LETTER TO THE EDITOR
|Year : 2020 | Volume
| Issue : 6 | Page : 821-823
“Motor band sign” in susceptibility-weighted imaging in motor neuron Disease
Arvind N Prabhu, Lakshmi Manasa Sajja
Department of Neurology, Kasturba Hospital, KMC, MAHE, Manipal, Karnataka, India
|Date of Submission||07-May-2019|
|Date of Acceptance||31-May-2019|
|Date of Web Publication||02-Aug-2019|
Dr. Arvind N Prabhu
Department of Neurology, Kasturba Hospital, Manipal Karnataka
Source of Support: None, Conflict of Interest: None
|How to cite this article:|
Prabhu AN, Sajja LM. “Motor band sign” in susceptibility-weighted imaging in motor neuron Disease. Ann Indian Acad Neurol 2020;23:821-3
A 70-year-old male with hypertension of 15 years duration and recent diabetes presented with insidious onset progressive asymmetric stiffness and weakness of left lower and left upper limb of 16 months duration and right upper limb since 3 months. Examination showed left more than right spasticity with brisk reflexes, clonus and extensor plantar response. Other higher mental function, cranial nerve, sensory and cerebellar examination were normal. Nerve conduction studies, EEG, MRI spine were normal. Hematological and Biochemical tests were normal including serum electrophoresis, serum electrolytes, parathyroid hormone, thyroid panel and creatinine kinase levels. At the same time, tumor markers were negative. Paraneoplastic antibodies (anti-Hu, anti-Ri, anti-Yo, anti-CV2, anti-PNMA 2, anti-PNMA1, anti-amphiphysin, anti-PCA-2, anti-SOX1, anti-Tr, anti-MAG, anti-ZIC4, anti-titin, anti-recoverin, anti-myelin) were negative. PET scan for malignancy screening was normal. EMG showed neuropathic pattern with no evidence of active denervation or reinnervation. There was no family history of similar complaints. A differential of Primary Lateral Sclerosis (PLS) was considered, but at present, patient does not fulfil the Pringle/Gordon criteria for duration of illness 3/4 years for diagnosis of PLS. Therefore, a diagnosis of Primary UMN dominant Amyotrophic Lateral sclerosis (ALS) was made, as all other differentials were excluded.
PLS is considered as Motor Neuron Disease type (MND) which exclusively affects Upper Motor Neurons (UMN) and also as variant of ALS. There is no reliable para clinical marker for UMN involvement in MND/PLS/ALS. Also, there is no definite neuroimaging technique for demonstrating UMN involvement.
Increased T2 signal changes have been reported along the course of corticospinal tracts from the subcortical precentral gyrus through the centrum semiovale, posterior limb of internal capsule, cerebral peduncles, pons, medullary pyramids, and anterior and lateral corticospinal tracts of the spinal cord. These magnetic resonance changes have been thought to represent corticospinal degeneration. However, they are not sensitive or specific for MND/PLS/ALS and may be associated with normal aging.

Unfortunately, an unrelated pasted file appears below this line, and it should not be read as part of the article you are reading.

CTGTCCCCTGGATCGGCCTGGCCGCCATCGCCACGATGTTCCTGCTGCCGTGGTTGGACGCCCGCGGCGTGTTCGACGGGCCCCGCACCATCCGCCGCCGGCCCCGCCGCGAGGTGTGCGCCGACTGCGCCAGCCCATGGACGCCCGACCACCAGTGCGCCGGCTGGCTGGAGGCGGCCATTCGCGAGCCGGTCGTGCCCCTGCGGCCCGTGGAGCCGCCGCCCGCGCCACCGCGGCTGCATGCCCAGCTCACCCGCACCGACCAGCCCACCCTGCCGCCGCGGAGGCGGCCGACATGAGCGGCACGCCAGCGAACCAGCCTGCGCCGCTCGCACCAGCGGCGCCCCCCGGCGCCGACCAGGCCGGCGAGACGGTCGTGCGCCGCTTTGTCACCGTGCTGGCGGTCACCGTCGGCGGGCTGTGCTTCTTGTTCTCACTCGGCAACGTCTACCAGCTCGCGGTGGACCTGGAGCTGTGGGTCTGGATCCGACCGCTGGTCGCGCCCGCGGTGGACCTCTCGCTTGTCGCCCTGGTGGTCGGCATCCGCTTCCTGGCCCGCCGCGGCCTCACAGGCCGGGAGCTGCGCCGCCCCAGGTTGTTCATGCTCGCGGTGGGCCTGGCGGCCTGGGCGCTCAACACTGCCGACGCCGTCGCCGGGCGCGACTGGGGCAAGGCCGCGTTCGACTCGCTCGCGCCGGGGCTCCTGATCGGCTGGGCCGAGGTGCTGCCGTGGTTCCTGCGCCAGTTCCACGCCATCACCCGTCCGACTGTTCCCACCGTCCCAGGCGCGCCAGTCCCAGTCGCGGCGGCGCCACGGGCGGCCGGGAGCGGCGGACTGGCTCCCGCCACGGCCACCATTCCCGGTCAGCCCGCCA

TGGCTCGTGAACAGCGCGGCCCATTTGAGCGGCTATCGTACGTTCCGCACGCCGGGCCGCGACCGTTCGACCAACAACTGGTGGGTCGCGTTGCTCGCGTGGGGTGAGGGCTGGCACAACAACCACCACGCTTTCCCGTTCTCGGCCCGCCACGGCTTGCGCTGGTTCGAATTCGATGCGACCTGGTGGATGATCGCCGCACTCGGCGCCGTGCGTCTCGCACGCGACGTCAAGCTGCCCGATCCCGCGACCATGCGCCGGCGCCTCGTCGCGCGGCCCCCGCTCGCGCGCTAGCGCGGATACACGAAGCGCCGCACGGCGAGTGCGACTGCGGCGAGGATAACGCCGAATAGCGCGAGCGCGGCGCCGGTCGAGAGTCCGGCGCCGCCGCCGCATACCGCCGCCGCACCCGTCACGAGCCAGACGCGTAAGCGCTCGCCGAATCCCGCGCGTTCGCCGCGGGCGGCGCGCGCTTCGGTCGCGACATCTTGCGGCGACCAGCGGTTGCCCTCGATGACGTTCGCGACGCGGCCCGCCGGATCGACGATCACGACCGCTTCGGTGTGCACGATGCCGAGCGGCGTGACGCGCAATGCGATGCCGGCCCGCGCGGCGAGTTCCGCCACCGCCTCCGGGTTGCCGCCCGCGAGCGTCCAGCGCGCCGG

Susceptibility-weighted imaging (SWI) is a new high-resolution, three-dimensional gradient echo MR imaging (MRI) technique that may be more effective in detecting changes in motor cortex, and thus likely provide supportive evidence of UMN involvement. This gradient echo sequence that uses magnitude and phase data both separately and added together after appropriate filtering to enhance the paramagnetic properties that underlies tissue susceptibility. It has been shown to be very sensitive to iron in the form of hemosiderin, ferritin, and intracellular methemoglobin and deoxyhemoglobin.
The striking feature in SWI in our patient was exclusive involvement of the bilateral motor cortex (Brodmann's area 4 or primary motor cortex M1) in a band-like fashion “Motor Band Sign” [Figure 1] with higher hypo intensity on right motor cortex compared to left corresponding with the clinical severity. The mechanisms for this at present not clear. However, it was postulated that perhaps microglia accumulate this iron as they phagocytose degenerating neurons from the primary motor cortex. Hypointensity in grey matter of precentral gyrus in SWI and T2 is presumably related to iron accumulation, proportionally to severity of UMN impairment.
|Figure 1: SWI axial shows asymmetric blooming and thinning in precentral gyrus (right more than left)|
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Previous case reports, described a total of 4 cases of ALS and one case of PLS with similar imaging findings of motor band sign as isolated finding. In one more case report, retroviral disease with progressive multifocal leukoencephalopathy (PML) patient had similar sign. However, there were other extensive white mater hyper intensities consistent with PML in this case.
A specific pattern of motor cortex involvement like in this case might be an imaging clue to UMN involvement in MND. Larger prospective studies will be needed to determine the incidence, sensitivity, and specificity of the motor band sign in MND and its usefulness as prognostic indicator.
Dr. Prof (Brig) S P Gorthi, Professor and Head of Department, Department of Neurology, Kasturba Hospital, KMC, MAHE, Manipal.
Declaration of patient consent
The authors certify that they have obtained all appropriate patient consent forms. In the form the patient(s) has/have given his/her/their consent for his/her/their images and other clinical information to be reported in the journal. The patients understand that their names and initials will not be published and due efforts will be made to conceal their identity, but anonymity cannot be guaranteed.
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Conflicts of interest
There are no conflicts of interest.
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